I was joined by the edge of the pitch by a Dartford-supporting groundhopper. He was a tad deaf, meaning he shouted at me despite our proximity. He had given up watching Dartford, he told me, because all they did was play “long ball rubbish”. “We only score from set pieces” he told me, bemoaning the lack of creativity in the team. “Watch our number 7, Hayes. He’s a bottler” he shouted, loud enough for the player himself to hear and immediately go to jelly. Sure enough, every time there was a 50/50 ball, Hayes would jump out of the way. “Watch the full back Burns. Great at getting forward, but takes ages to track back”. Sure enough, with Burns out of position, Ebbsfleet created the first good chance of the game which the Dartford keeper had to tip over. Impressed with this perceptive view of the game I asked him for his final score prediction. “Oh we will win, probably from a set-piece”.
The first half was goal less and with the Dartford fans positioned next to the Ebbsfleet ones there was a fair amount of “banter” between the two sets. But then at half time the Dartford fans went and took up position at the other end and all of a sudden that extra special cup atmosphere disappeared.
Ten minutes into the second period and Lee Noble was brought down in the Ebbsfleet box by Osborn. A clear penalty despite some limp protests. However, Bradbrook stepped up and made no mistake. Ebbsfleet responded and pressed forward, their fans raising the volume to a new level. The away side soon had a chance to draw level when Rance was brought down in the box. May shook his head, passing responsibility to Cook but his effort was saved by the Dartford keeper. The ball fell loose and a powerful Ebbsfleet strike was blocked by the chest of Dartford’s captain Bradbrook. “Handball” went the collective shout from players and fans alike, although the fact Bradbrook ended the night in hospital with suspected fractured ribs from the block is probably enough proof for most the referee got it right!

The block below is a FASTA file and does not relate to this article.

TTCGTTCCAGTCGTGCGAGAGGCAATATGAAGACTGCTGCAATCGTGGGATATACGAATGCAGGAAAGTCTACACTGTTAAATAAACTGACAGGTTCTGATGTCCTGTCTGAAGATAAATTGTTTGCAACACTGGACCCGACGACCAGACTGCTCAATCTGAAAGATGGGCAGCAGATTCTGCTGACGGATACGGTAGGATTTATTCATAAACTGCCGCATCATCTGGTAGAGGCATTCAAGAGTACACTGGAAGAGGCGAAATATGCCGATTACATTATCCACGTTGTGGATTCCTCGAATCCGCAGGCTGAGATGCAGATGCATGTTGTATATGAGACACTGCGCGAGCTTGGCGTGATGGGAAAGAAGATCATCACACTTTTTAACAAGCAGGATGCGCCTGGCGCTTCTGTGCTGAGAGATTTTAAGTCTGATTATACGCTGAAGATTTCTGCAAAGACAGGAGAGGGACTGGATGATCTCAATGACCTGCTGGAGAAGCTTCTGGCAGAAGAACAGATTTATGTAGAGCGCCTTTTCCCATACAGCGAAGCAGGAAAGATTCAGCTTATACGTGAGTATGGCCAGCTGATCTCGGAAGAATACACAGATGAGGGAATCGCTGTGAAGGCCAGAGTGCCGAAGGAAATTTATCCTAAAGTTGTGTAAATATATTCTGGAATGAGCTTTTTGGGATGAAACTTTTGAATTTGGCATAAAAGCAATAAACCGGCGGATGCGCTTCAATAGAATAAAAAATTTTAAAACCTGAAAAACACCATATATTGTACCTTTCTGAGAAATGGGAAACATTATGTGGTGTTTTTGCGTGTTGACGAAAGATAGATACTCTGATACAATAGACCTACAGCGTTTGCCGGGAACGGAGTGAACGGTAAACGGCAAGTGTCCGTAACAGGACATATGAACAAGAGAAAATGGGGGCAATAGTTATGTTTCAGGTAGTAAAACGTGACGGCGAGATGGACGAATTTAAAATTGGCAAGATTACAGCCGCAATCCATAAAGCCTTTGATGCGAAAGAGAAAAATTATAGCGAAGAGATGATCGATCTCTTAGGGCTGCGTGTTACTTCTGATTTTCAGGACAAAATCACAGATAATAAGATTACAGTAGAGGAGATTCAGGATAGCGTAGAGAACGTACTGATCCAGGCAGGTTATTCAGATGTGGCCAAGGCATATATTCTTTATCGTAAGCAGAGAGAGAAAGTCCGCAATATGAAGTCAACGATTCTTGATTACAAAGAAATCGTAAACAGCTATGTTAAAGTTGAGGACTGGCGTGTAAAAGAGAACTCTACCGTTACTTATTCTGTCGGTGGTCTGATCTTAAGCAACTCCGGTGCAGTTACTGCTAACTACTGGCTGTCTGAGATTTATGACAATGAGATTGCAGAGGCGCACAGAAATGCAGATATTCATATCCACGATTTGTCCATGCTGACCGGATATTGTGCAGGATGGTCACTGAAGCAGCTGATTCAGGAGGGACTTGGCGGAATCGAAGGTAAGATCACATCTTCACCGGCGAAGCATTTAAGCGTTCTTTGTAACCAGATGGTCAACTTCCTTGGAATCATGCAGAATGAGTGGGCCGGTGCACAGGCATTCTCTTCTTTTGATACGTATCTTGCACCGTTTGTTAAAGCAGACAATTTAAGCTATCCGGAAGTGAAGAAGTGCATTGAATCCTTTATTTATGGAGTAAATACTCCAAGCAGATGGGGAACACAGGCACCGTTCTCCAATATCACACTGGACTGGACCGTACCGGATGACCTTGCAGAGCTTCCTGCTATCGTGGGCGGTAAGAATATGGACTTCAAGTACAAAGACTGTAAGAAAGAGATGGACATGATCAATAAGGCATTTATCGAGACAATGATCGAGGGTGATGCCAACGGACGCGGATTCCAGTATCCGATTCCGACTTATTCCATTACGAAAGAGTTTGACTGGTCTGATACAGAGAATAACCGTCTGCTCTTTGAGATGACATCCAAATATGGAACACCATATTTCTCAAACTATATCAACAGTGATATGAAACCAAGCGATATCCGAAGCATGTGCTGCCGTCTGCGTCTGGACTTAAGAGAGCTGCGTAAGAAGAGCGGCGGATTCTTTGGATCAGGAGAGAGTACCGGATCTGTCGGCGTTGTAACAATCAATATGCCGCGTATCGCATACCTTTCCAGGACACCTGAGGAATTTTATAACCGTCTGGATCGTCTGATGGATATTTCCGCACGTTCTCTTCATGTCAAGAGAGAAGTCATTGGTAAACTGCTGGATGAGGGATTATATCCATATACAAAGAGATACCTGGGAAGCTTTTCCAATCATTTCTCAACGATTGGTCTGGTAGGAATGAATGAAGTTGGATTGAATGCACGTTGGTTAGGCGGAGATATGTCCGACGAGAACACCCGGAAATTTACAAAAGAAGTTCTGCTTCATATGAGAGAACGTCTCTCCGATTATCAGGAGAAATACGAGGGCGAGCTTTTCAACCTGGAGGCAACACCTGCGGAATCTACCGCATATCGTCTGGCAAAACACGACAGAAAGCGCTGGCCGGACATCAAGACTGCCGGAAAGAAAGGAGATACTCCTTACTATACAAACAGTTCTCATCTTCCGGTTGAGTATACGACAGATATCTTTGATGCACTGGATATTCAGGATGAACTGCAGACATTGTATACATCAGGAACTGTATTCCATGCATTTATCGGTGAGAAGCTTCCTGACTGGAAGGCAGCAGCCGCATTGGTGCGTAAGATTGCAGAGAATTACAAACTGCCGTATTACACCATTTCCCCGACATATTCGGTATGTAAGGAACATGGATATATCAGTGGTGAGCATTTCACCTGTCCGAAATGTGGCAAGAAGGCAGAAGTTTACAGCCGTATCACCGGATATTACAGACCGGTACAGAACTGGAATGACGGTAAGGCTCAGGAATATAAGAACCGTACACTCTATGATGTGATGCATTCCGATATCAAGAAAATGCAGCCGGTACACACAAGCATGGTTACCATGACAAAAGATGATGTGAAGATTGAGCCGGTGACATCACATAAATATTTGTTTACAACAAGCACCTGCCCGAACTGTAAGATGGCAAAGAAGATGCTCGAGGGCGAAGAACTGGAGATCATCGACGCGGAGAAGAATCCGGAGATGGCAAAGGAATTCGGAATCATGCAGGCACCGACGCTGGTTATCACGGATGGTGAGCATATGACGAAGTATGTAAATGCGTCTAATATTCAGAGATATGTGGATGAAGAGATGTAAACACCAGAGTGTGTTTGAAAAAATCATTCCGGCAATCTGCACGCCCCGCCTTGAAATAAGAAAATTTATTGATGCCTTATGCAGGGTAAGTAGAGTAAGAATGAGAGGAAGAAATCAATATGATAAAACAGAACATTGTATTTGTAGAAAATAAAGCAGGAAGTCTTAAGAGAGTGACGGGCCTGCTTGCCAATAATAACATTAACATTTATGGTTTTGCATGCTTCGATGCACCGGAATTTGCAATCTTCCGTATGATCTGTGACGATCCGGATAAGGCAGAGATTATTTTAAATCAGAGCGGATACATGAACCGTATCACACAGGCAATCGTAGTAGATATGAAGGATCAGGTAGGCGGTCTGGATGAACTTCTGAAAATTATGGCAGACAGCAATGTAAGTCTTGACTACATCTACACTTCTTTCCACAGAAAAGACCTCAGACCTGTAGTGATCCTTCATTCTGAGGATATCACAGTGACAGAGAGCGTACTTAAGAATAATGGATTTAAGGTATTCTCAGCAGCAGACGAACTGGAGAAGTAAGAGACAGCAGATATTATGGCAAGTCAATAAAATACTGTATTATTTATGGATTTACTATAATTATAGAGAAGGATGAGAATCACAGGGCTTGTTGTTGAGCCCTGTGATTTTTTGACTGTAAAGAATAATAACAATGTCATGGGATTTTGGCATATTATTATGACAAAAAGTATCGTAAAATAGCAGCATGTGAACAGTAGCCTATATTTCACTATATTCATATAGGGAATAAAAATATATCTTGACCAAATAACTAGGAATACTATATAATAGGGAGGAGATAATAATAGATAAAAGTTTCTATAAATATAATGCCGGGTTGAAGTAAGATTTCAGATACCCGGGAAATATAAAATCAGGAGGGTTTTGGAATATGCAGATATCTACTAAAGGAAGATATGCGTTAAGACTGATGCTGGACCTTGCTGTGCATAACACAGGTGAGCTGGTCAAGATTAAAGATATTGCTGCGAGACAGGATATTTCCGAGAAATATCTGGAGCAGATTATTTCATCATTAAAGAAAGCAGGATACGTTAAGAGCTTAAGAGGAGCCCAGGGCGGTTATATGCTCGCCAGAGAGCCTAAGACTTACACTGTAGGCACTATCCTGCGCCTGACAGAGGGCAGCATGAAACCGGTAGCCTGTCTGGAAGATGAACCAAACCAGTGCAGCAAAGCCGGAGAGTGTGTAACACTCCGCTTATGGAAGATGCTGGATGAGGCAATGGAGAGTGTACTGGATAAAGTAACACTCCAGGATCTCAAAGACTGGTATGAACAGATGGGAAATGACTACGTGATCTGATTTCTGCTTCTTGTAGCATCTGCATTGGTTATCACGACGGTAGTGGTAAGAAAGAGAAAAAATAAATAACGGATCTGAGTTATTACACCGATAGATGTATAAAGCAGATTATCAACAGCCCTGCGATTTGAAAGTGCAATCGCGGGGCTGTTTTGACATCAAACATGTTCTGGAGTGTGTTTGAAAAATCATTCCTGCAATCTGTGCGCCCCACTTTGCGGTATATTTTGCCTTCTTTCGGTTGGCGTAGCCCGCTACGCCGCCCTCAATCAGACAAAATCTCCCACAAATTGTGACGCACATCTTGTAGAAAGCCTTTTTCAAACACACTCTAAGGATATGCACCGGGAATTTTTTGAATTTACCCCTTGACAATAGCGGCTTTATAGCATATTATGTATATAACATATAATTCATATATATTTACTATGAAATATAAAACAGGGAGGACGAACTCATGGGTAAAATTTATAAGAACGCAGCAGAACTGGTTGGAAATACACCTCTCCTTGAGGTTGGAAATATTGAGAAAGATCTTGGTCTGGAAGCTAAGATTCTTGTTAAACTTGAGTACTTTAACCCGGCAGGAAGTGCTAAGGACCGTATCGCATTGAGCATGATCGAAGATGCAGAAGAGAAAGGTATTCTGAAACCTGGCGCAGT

Despite all of their efforts Ebbsfleet simply couldn’t find a way through the Dartford defence. Six minutes of injury time were added and despite the most ludicrous booking for time-wasting I have seen in a long time from the Dartford keeper (he really should have been sent off for two yellows for the same offence in less than a minute) the game ended 1-0. Dartford’s prize was an away trip to Salisbury City in the next round – hardly one to set the pulses racing but there is always the hope of a better tie in the next round.
Fans of both sides made their way out of the ground and into the night without any animosity. There hasn’t been many opportunities to play each other in recent years, and many fans (and players) will not remember the days in the 1970′s and 80′s when things were a bit more volatile. In fact most of the post-match chat was of Arsenal, Chelsea, Manchester United and even VCD Athletic. Old rivalries never die but they certainly mellow over the years.